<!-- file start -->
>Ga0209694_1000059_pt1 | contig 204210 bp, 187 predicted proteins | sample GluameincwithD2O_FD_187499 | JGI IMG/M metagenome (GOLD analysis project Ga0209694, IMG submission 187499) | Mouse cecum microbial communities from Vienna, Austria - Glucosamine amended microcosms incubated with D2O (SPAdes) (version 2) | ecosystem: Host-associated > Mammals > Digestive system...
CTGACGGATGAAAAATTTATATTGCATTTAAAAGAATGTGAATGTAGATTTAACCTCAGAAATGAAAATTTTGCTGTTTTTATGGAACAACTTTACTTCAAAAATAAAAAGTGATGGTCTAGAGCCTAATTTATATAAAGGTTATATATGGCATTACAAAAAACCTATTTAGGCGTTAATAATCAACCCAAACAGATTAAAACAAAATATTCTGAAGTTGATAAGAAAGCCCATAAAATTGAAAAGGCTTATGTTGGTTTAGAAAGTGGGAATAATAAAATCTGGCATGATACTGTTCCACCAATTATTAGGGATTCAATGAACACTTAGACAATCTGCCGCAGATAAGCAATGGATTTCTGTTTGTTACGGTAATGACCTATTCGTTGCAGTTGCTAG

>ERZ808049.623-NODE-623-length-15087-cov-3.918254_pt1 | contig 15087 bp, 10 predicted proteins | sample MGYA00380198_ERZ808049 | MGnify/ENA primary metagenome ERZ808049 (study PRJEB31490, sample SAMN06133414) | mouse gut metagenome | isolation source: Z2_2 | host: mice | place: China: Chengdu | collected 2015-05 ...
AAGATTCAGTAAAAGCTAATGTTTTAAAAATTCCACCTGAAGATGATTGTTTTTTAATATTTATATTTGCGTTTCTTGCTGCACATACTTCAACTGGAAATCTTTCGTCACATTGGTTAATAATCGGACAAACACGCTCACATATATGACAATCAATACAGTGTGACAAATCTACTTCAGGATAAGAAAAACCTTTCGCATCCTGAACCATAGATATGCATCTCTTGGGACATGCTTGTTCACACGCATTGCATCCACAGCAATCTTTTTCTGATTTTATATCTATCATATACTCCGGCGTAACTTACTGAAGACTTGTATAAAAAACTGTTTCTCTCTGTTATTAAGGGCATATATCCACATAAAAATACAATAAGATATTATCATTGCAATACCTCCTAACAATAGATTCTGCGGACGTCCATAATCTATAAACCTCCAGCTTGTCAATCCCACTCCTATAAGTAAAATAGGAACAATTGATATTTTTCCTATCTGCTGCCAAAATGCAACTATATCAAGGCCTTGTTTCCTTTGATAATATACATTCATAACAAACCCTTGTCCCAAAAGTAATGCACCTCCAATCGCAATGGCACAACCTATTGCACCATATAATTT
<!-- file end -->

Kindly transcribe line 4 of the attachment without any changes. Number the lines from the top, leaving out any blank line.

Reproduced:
AAGATTCAGTAAAAGCTAATGTTTTAAAAATTCCACCTGAAGATGATTGTTTTTTAATATTTATATTTGCGTTTCTTGCTGCACATACTTCAACTGGAAATCTTTCGTCACATTGGTTAATAATCGGACAAACACGCTCACATATATGACAATCAATACAGTGTGACAAATCTACTTCAGGATAAGAAAAACCTTTCGCATCCTGAACCATAGATATGCATCTCTTGGGACATGCTTGTTCACACGCATTGCATCCACAGCAATCTTTTTCTGATTTTATATCTATCATATACTCCGGCGTAACTTACTGAAGACTTGTATAAAAAACTGTTTCTCTCTGTTATTAAGGGCATATATCCACATAAAAATACAATAAGATATTATCATTGCAATACCTCCTAACAATAGATTCTGCGGACGTCCATAATCTATAAACCTCCAGCTTGTCAATCCCACTCCTATAAGTAAAATAGGAACAATTGATATTTTTCCTATCTGCTGCCAAAATGCAACTATATCAAGGCCTTGTTTCCTTTGATAATATACATTCATAACAAACCCTTGTCCCAAAAGTAATGCACCTCCAATCGCAATGGCACAACCTATTGCACCATATAATTT